A Novel Idea: Authors enjoy playing favorites with typewriters

Author:
Publish date:

By Paul Kennedy 

 It’s no mystery, Agatha Christie loved her Remington typewriter. Image courtesy of Getty Images

It’s no mystery, Agatha Christie loved her Remington typewriter. Image courtesy of Getty Images

Writers and typewriters are like musicians and their instruments, often inseparable. Here’s a selection of famous authors and their favorite writing machines.

AGATHA CHRISTIE

Agatha Christie was famously associated with a Remington Home Portable No. 2. After breaking her wrist in a fall in 1952, she wrote via a dictaphone and a secretary. Christie dearly missed the actual writing process, saying, “There is no doubt that the effort involved in typing or writing does help me in keeping to the point. Economy of wording, I think, is particularly necessary in detective stories. You don’t want to hear the same thing rehashed three or four times over.”

ERNEST HEMINGWAY

Hemingway used a number of typewriters, his favorite being a Royal Quiet Deluxe. The author also used a 1932 Royal Model P that was later discovered to have photo negatives underneath it showing a young Hemingway with his family at their cottage in Walloon Lake, Mich.

JACK LONDON

Jack London, author of The Call of the Wild, had a Columbia Bar-Lock 10 typewriter that featured separate keyboards with different characters, which he used during his time as a war correspondent. His wife, Charmian, used a Remington Standard Typewriter No.7 to type his famously messy handwritten work. “If typewriters hadn’t been invented by the time I began to write,” London said, “I doubt if the world would ever have heard of Jack London. No one would have had the patience to read more than a page of my longhand!”

L. FRANK BAUM

The Wonderful Wizard of Oz author, L. Frank Baum, used a Smith Premier model. The LC Smith typewriter company merged with the Corona typewriter company in 1926, becoming Smith-Corona.

 Dr. Seuss, above, and his favored Smith Corona, below.

Dr. Seuss, above, and his favored Smith Corona, below.

DR. SEUSS (Theodor Seuss Geisel)

Image placeholder title

Seuss made the world a better place for children of all ages with Green Eggs and Ham and dozens of other books. His favorite typewriter was a Smith-Corona portable.

CORMAC MCCARTHY

McCarthy bought a light blue Lettera 32 Olivetti manual typewriter in 1963 for $50. On it, he wrote The Road, No Country for Old Men, All the Pretty Horses and seven other novels. Christie’s auctioned the typewriter in 2009. It sold for $254,000. Glenn Horowitz, a rare-book dealer who handled the auction for McCarthy, told The New York Times: “When I grasped that some of the most complex, almost otherworldly fiction of the postwar era was composed on such a simple, functional, frail-looking machine, it conferred a sort of talismanic quality to Cormac’s typewriter. It’s as if Mount Rushmore was carved with a Swiss Army knife.”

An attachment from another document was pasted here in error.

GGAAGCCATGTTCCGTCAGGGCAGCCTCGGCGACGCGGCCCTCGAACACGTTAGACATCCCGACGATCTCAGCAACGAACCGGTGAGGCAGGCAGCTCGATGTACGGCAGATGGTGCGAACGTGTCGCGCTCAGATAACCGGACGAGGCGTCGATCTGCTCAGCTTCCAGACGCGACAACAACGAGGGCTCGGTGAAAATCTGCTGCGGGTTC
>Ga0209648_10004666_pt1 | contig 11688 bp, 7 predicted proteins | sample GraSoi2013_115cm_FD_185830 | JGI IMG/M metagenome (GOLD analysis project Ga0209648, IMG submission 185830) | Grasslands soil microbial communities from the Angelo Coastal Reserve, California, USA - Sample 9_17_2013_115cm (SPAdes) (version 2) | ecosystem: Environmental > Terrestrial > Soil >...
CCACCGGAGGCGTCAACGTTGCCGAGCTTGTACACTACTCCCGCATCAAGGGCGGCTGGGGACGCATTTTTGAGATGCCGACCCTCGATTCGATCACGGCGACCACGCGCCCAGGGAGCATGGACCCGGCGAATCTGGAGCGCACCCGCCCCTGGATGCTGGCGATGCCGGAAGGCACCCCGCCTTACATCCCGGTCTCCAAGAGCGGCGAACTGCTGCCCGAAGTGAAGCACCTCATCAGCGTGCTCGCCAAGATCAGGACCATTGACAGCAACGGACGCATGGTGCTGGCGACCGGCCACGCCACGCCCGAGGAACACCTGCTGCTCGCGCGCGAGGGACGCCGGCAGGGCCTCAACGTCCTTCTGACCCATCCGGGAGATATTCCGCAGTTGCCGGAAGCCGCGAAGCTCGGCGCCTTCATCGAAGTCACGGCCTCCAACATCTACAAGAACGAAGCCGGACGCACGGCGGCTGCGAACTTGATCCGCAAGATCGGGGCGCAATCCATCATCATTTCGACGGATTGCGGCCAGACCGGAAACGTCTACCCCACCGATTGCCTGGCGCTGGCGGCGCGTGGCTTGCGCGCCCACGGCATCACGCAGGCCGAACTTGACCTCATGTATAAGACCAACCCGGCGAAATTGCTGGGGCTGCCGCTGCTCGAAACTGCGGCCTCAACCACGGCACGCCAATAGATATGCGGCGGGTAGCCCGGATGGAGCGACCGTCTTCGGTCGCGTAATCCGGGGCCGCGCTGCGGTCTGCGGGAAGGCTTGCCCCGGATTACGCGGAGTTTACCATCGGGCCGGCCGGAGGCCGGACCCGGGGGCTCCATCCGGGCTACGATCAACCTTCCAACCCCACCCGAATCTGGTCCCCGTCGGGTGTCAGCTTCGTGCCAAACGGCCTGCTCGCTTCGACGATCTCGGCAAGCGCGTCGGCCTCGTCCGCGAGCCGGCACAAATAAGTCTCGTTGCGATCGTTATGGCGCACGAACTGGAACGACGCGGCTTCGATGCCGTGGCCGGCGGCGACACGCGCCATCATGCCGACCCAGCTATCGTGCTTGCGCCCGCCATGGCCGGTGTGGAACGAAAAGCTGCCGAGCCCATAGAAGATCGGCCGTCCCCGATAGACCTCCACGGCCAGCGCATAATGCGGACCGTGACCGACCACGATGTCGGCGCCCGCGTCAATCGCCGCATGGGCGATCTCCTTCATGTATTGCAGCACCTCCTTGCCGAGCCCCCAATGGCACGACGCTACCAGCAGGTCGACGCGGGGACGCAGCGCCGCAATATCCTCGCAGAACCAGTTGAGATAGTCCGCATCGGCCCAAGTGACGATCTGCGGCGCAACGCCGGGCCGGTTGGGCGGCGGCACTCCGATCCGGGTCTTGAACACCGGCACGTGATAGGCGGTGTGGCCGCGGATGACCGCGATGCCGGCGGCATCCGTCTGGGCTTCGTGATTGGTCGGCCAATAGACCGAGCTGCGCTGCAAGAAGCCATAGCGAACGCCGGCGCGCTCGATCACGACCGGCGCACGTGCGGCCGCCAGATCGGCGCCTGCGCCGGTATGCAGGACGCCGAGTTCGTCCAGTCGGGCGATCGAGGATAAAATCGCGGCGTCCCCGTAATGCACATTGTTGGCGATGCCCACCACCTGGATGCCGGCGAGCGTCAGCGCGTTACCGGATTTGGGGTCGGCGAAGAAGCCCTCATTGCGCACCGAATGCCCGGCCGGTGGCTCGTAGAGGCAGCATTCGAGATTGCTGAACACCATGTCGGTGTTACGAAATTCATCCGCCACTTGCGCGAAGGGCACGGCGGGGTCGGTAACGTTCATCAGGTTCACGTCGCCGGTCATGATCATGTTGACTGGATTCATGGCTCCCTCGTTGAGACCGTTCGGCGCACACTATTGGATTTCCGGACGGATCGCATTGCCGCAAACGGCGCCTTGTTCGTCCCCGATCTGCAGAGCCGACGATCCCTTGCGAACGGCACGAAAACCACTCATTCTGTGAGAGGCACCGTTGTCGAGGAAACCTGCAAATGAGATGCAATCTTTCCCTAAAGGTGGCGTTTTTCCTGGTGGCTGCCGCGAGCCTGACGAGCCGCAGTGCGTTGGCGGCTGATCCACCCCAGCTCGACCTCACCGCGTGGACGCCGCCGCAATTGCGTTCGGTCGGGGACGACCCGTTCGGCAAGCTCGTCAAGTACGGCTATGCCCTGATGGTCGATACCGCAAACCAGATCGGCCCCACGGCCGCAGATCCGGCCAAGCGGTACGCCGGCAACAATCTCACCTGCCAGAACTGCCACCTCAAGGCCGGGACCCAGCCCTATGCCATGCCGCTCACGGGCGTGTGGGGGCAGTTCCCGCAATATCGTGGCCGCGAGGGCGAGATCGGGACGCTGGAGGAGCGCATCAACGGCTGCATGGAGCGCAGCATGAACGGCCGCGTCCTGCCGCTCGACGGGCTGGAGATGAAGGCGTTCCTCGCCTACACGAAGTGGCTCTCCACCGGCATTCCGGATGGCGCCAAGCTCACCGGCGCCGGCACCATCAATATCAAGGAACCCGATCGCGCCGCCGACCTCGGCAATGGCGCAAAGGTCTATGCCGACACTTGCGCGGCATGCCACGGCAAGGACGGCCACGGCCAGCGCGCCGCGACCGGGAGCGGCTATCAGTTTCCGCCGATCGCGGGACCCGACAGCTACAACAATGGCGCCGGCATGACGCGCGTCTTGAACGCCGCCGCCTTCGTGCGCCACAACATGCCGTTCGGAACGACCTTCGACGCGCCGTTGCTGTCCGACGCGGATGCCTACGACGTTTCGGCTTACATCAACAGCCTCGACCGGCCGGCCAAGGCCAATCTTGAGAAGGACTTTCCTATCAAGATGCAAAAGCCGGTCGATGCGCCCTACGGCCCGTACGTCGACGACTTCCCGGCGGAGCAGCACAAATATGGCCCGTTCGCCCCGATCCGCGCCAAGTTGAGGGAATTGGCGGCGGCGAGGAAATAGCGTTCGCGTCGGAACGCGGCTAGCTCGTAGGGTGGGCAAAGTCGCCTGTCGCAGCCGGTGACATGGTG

Cormack McCarthy bought a light blue Lettera 32 Olivetti manual typewriter in 1963 for $50.

Cormack McCarthy bought a light blue Lettera 32 Olivetti manual typewriter in 1963 for $50.

LARRY MCMURTRY

McMurtry wrote Lonesome Dove and Dead Man’s Walk on a Hermes 3000 typewriter. “I love ‘em,” McMurtry told the Chicago Tribune. “I just find that I like the touch. I’ve never turned on or used a computer.”

MARK TWAIN (Samuel Langhorne Clemens)

Twain purchased his first typewriter — most likely a Sholes & Glidden treadle model — in 1874, then upgraded to a Remington No. 2 typewriter, which was introduced in 1878. Most historians think his book Life on the Mississippi, published in 1882, was the first manuscript submitted to a publisher in typed form.

 Poet and activist Maya Angelou used an electric Adler typewriter.

Poet and activist Maya Angelou used an electric Adler typewriter.

MAYA ANGELOU

Poet and activist Maya Angelou used an electric Adler typewriter; it was purchased by Steve Soboroff, who collects typewriters used by famous people. Soboroff paid $5,000 for the typewriter despite its missing power cord. “I don’t care about the cord,” he told the Winston-Salem Journal Now. “I care that Maya Angelou touched it.”

 Danielle Steel uses a 1946 Olympia manual typewriter, which she named Ollie. Image courtesy of Getty Images

Danielle Steel uses a 1946 Olympia manual typewriter, which she named Ollie. Image courtesy of Getty Images

DANIELLE STEEL

Danielle Steel uses a 1946 Olympia manual typewriter, which she named Ollie. “I paid $20 for it a million years ago, at the beginning of my career, in a second-hand typewriter store. And I love it. I can’t write on anything else, and wouldn’t try,” she wrote in a 2011 blog post bemoaning her problems with modern technology. “I could never even write on an electric typewriter that takes off at the merest touch. And I can’t write on a computer. It just doesn’t work for me (except for email). My typewriter’s name is Ollie (an Olympia, a German handmade table top manual typewriter, which weighs as much as I do. It is an incredibly fine machine. And I’m happy to say it’s older than I am).”

Paul Kennedy is a content editor of Antique Trader.